• If the total number of all-arounders between the juniors and seniors was just 36 and the total participants just 45 (which could easily be adjusted if necessary), wouldn’t it make sense to simply combine them into one incredible elite competition, and leave “junior gymnastics” to the Junior Olympic Nationals?




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  1. Anon September 18, 2011 at 3:15 pm - Reply

    While I see where you’re coming from, I still agree with the age rules. Not to mention, you can’t really look at US scoring since it’s not the same as international scoring. It’s higher so that skews the numbers a bit

  2. Tmoney September 18, 2011 at 4:27 pm - Reply

    I beg to differ: I believe international judging favors non us athletes. For example komovas beam, at the; Ghent cup was way overscored.

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  4. TC September 19, 2011 at 4:17 pm - Reply

    Totally agree with you Andy. Where are the much better older girls that FIG keeps telling us about? At the Visa championships most of the older girls either did not or could not finish on all 4 apparatus over the two days. Even internationally so many of the kids are all beat up and broken down by the time they hit 17 or 18, while the healthy juniors are sitting at home twiddling their thumbs.

    To continually be told how physically and mentally damaging the sport is to the junior athletes while at every turn there is ample evidence to the contrary is at best perplexing. The routine “maturity” that apparently comes with age was not very apparent to myself at the Visa championships. You would think that our little dancing superstar Shawn would knock our socks off with some electrifying dancing but at least this spectator saw no evidence of it. Actually the only visible thing that she (and in retrospect historically speaking many older gymnasts) brought to the meet was some extra weight. Hardly the “new” Shawn Johnson that we have been waiting for with bated breath as we head toward the Olympics. It seems at least to me that the old version was so much better.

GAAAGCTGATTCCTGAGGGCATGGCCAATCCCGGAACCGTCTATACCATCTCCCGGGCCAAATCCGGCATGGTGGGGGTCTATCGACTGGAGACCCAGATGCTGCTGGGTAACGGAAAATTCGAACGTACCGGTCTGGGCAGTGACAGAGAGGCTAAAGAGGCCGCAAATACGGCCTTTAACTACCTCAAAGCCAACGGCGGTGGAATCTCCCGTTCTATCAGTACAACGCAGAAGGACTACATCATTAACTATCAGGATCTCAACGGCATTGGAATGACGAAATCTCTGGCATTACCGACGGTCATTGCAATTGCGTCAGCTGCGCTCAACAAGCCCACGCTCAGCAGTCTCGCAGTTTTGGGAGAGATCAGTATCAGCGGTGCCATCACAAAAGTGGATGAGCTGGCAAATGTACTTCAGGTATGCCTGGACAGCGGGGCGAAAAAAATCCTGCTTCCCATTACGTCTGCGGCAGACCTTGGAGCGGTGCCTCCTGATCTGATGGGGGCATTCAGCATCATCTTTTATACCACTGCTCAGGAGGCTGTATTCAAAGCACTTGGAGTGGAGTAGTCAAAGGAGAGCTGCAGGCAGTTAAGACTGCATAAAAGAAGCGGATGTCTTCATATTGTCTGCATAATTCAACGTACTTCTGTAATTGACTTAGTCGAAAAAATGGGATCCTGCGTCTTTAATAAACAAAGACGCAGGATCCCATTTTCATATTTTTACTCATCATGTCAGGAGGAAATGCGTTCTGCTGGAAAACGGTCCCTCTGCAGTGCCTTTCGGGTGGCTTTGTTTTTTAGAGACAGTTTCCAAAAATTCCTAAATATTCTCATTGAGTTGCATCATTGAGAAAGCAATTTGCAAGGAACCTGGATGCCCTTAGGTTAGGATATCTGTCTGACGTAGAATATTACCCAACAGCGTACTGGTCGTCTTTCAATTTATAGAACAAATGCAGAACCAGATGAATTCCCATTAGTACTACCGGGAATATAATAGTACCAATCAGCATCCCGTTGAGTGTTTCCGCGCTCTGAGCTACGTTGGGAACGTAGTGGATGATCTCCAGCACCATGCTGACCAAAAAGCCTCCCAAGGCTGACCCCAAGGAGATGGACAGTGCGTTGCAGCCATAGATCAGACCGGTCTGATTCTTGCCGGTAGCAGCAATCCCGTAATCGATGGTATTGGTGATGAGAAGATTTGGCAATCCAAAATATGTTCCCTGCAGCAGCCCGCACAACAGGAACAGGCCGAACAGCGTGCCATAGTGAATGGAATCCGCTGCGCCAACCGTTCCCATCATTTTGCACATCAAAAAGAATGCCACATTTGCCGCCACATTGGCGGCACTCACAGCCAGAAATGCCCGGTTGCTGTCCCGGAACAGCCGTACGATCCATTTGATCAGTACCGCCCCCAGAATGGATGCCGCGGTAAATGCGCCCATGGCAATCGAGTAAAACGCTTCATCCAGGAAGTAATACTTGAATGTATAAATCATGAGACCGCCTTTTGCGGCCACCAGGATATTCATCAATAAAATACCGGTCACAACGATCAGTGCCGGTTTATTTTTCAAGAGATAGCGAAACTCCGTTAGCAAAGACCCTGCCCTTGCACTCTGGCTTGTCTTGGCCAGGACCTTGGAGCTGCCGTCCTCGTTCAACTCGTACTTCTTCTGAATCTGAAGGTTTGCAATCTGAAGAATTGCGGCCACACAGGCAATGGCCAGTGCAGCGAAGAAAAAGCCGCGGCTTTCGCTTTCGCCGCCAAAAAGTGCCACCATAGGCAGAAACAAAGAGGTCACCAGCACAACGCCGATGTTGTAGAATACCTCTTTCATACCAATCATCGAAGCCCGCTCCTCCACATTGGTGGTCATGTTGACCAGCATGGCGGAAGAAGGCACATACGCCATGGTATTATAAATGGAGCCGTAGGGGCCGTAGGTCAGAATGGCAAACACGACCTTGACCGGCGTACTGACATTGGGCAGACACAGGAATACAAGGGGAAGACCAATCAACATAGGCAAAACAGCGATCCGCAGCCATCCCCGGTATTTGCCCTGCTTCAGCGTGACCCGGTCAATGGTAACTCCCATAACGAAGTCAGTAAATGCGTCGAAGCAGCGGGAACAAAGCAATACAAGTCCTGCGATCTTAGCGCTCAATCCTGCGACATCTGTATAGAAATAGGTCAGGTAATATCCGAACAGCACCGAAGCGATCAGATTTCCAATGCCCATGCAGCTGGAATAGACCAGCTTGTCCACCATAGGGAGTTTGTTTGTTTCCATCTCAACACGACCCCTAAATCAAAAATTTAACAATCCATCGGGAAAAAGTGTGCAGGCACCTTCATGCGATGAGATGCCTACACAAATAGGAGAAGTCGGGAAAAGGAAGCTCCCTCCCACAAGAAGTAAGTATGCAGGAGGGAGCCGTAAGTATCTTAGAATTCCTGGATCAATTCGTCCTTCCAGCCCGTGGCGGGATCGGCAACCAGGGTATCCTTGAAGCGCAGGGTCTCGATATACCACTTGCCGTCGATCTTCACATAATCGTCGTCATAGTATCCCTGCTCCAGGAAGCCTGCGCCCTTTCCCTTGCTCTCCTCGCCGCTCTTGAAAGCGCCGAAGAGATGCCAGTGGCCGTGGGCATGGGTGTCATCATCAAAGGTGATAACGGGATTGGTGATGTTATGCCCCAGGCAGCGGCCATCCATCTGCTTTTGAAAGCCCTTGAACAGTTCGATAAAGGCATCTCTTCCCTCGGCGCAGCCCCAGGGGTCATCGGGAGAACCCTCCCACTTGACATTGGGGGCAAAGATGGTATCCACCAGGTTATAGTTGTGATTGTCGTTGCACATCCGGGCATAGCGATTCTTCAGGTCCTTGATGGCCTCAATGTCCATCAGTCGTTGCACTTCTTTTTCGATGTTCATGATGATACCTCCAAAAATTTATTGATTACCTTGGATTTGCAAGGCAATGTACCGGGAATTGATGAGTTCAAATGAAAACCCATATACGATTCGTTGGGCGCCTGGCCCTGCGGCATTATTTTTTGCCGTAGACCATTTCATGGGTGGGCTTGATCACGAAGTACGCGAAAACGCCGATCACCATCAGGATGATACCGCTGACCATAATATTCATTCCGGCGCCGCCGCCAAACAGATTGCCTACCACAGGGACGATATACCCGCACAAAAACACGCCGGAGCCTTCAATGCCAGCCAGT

Too bad that by the time 2016 rolls around we will be sitting here again reminiscing about how great the eligible kids used to look when they were junior age.

  5. Ra September 19, 2011 at 7:07 pm - Reply

    Ohashi was overscored the entire competition. Her DTY is horrible. Her floor is sloppy. Her bars are a mess especially her dismount.

    I love that when Kyla Ross competes OUTSIDE the US she scores as well as Kaitlyn 0n bars.

    The judges in the junior session is different then the seniors. That itself proves your opinion is meaningless.